-- Boston. Wednesday's incidents follow, of course, the bombing Monday at the Boston Marathon and word Tuesday that another letter, addressed to Republican Sen. Roger Wicker of Mississippi, preliminarily tested positive for ricin. According to the FBI, "the investigation into these letters remains ongoing, and more letters may still be received. There is no indication of a connection to the attack in Boston."

Update at 12:50 p.m. ET. All Clear In The Senate Buildings:

Police have removed the suspicious packages from the Russell and Hart Senate office buildings, CNN reports, and issued an "all-clear."

Update at 12:45 p.m. ET. What Is Ricin?

As we wrote Tuesday, the Centers for Disease Control and Prevention says "ricin is a poison found naturally in castor beans. ... If castor beans are chewed and swallowed, the released ricin can cause injury. Ricin can be made from the waste material left over from processing castor beans."

The Washington Post reported in 2004 that ricin is "twice as deadly as cobra venom."

Update at 12:30 p.m. ET: "A letter addressed to the president containing a suspicious substance" was received Tuesday at "the remote White House mail screening facility," the Secret Service confirmed Wednesday morning in an email to NPR's Ari Shapiro.

In early afternoon, the FBI issued a statement saying that the substance "preliminarily tested positive for ricin." And it added that "filters at a second government mail screening facility preliminarily tested positive for ricin this morning. Mail from that facility is being tested."

This follows the news from Tuesday that an envelope sent to the office of Sen. Roger Wicker, R-Miss., tested positive for the poison ricin in initial tests.

Update at 12:15 p.m. ET. Staff Told To Avoid Area.

This announcement was just made over the public address system in the Senate office buildings, NPR's Tamara Keith tells us:

"The U.S. Capitol police are continuing to investigate the suspicious packages in the first and third floors of the Hart senate office building. All staff and other personnel are to avoid this area until further notice."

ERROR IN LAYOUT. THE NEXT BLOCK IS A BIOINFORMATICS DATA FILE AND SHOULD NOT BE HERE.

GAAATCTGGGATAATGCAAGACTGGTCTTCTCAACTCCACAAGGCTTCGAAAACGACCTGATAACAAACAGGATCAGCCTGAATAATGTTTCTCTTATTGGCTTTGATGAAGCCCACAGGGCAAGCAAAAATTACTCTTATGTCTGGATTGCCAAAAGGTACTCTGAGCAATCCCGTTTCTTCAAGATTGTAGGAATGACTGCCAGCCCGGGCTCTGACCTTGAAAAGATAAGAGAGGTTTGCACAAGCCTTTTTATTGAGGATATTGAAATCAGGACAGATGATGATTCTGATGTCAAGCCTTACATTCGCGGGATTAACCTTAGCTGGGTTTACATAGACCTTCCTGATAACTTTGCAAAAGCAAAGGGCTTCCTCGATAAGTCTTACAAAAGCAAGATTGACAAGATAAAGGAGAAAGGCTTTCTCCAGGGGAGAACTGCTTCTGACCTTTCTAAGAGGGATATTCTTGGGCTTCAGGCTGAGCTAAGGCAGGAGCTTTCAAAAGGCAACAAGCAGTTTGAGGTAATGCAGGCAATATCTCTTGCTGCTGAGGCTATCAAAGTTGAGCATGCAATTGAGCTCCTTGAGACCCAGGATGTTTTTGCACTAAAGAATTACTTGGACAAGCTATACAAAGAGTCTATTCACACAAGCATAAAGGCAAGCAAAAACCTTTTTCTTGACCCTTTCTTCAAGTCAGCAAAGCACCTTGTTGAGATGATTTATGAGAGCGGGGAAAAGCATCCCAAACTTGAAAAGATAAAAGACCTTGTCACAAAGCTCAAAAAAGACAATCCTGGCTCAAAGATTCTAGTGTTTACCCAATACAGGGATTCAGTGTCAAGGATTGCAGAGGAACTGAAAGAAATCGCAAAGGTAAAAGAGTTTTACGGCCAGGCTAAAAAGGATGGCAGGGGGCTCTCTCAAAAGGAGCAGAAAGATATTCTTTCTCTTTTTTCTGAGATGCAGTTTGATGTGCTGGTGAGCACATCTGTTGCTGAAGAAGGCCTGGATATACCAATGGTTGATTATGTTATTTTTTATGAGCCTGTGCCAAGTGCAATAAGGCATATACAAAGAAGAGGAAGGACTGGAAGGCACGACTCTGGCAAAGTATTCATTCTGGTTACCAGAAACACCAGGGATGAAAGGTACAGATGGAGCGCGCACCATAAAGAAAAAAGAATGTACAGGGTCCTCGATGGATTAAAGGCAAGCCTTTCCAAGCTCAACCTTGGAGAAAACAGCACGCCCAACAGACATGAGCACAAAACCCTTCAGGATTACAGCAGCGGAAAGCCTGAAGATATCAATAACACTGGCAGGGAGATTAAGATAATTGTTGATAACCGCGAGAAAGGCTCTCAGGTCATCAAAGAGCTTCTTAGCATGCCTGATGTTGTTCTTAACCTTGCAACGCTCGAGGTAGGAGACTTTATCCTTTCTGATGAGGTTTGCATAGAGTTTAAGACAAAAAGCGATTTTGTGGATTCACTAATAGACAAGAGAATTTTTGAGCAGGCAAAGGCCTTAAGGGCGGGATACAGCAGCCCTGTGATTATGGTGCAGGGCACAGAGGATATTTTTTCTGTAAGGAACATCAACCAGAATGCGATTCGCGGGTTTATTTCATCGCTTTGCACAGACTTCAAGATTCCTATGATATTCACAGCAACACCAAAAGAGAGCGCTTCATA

Bear in mind: These type of situations do occur occasionally on Capitol Hill. Today's events are getting more attention, obviously, because they closely follow Monday's bombing at the Boston Marathon and the suspicious letter sent to Wicker.

Update at 12:07 p.m. ET. Package To Sen. Shelby:

A spokesman for Sen. Richard Shelby, R-Ala., says Capitol Police are investigating a "suspicious package" that arrived at the senator's office this morning, CNN says.

Update at noon ET. On The Police Activity On Capitol Hill:

Politico now writes that "the Secret Service Wednesday said it was investigating a suspicious substance that was found on a letter sent to President Barack Obama, as Capitol Police responded to reports of suspicious packages in the Hart and Russell Senate office buildings. A bomb squad is on the scene on Capitol Hill, but the buildings have not been evacuated. Certain areas of the buildings have been closed."

Update at 11:55 a.m. ET. Bomb Squad At Senate Office Buildings?

Politico tweets that "bomb squad [is] on the scene at Hart and Russell Senate office buildings" in Washington, D.C.

The Associated Press says "U.S. Capitol police are investigating the discovery of at least two suspicious envelopes in Senate office buildings across the street from the Capitol."

It was not clear whether there was a connection between the letter and the two envelopes.

Update at 11:45 a.m. ET. Similar To Letter Sent To Wicker, Source Tells AP:

"A law enforcement official said the letter [sent to Obama] is very similar to one recently mailed to Mississippi Republican Sen. Roger Wicker," The Associated Press reports. "The official requested anonymity because the official was not authorized to discuss the ongoing investigation."

Note: We will focus on reports from NPR, other news outlets with expertise, and statements from authorities who are in a position to know what's going on. And if some of that information turns out to be wrong, we'll update.

Take me back to the top of this post.